Get degree ideas using our A level explorer tool

studentstudents, parents, grandparentsgb, united kingdomforestry

Forestry courses

Forestry involves learning how to manage forests and woodlands for commercial reasons (timber and wood for fuel), as places for recreation and as habitats for wildlife. You could learn about ancient woodlands, the importance of protecting hedgerows or how to manage large commercial plantations. Some courses include arboriculture, the cultivation and care of individual trees. Forestry graduates typically work for The Forestry Commission, private estates, conservation charities and overseas.

Studying forestry at university

Example course modules

  • Forestry in the 21st century
  • Ecosystem function and services
  • Forest ecology
  • Silviculture
  • Forest management and inventory
  • Forest health
  • Environmental management and conversation
  • Research methods and GIS
  • Forest policy and governance
  • Ecosystem functions and services

Teaching hours / week

Average for this subject


Average for all subjects

The time you'll spend in lectures and seminars each week will vary from university to university, so use this as a guide.

More on studying and contact hours at uni

Who studies this subject

  • Female : 20%
    Male : 80%
  • Mature : 68%
    School leaver : 32%
  • Full-time : 75%
    Part-time : 25%

What you need to get on a course

Subjects you need

A-levels (or equivalent) usually required

  • At least one from biology, chemistry or physics

Useful to have

  • Business studies
  • Environmental science
  • geography

Application checklist

Here's a guide to what to expect from the application process - also check individual university entry requirements, as these may differ.

  • January application
  • October application
  • Personal statement
  • Portfolio
  • Interview
  • Entry test
  • Work experience
  • Audition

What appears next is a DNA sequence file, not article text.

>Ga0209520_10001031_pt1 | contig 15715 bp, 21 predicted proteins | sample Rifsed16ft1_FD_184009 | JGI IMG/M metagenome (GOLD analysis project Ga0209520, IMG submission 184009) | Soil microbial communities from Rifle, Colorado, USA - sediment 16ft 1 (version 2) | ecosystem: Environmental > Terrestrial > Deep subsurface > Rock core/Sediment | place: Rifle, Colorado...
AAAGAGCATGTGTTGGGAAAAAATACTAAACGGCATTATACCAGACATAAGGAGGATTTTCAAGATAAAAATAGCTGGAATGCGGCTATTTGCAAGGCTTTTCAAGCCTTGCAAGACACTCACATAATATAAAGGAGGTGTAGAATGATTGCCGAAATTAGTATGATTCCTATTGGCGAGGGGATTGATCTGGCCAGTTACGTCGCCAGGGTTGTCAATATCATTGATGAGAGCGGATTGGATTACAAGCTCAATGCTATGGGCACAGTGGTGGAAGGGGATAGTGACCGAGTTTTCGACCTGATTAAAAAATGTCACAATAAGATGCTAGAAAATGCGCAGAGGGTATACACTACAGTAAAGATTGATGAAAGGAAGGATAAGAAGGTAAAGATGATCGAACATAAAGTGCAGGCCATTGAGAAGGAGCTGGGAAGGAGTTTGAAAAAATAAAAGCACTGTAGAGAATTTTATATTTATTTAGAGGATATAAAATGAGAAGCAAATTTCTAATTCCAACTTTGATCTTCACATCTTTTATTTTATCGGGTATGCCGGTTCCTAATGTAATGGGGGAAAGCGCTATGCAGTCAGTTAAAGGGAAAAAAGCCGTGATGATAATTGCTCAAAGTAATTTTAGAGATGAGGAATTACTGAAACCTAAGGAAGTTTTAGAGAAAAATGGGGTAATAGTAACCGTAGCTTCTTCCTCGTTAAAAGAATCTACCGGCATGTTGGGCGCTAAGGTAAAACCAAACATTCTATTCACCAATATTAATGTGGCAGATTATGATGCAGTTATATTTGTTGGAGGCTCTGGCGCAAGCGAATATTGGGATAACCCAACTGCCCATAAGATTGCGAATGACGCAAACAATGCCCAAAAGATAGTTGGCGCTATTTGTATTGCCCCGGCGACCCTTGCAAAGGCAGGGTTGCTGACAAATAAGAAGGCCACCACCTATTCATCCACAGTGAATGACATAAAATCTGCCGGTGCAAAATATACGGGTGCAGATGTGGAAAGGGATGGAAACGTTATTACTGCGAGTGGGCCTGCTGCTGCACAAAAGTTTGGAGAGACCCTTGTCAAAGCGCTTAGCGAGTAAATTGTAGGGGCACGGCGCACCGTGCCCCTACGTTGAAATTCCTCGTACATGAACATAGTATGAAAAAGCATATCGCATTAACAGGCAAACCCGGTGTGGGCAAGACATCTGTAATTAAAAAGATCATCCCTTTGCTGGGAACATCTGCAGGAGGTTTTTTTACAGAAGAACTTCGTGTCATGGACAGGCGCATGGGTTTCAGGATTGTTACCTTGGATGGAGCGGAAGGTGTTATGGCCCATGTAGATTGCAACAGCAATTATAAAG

Personal statement advice

Your personal statement is a core part of your university application, and getting it just right takes time. Before you start work on yours, take a look at our five quick tips on writing a personal statement. We'll help you past that writer's block!

Career prospects

Sources: HECSU & KIS
Fewer than 100 graduates usually take full first degrees in forestry and arboriculture, so there is not a lot of data to examine – they're a little more commonly taken as foundation degrees, often studied at colleges. But for the chosen few in forestry, there are a handful of specialist roles in forestry management available every year, and this is the degree preferred for those jobs. If you want to find out more specifically about the prospects for your chosen subject, it might be a good idea to go on open days and talk to tutors about what previous graduates from your chosen subject went on to do.
Professional and accrediting bodies:

Six months after graduating

Typical graduate job areas
  • Conservation and environmental associate professionals

Longer term career paths

Jobs where this degree is useful

  • Agricultural scientist
  • Estates officer
  • Farm manager

Other real-life job examples

  • Agricultural surveyor
  • Conservation worker
  • Arboricultural manager

What employers like about this subject

A degree in agriculture or agricultural management will provide you with subject-specific skills including an understanding of the global, regional and local contexts of agriculture; legal and economic issues in agriculture, sustainability and environmental impact and the principles of operating an agricultural business. You will also gain useful transferable skills in numeracy, communication, IT, team-working, problem-solving and independence and self-motivation. Farming is the most common industry of employment for agriculture graduates, but they also go to work in areas including land and property management, forestry and the manufacture of farm equipment and machinery.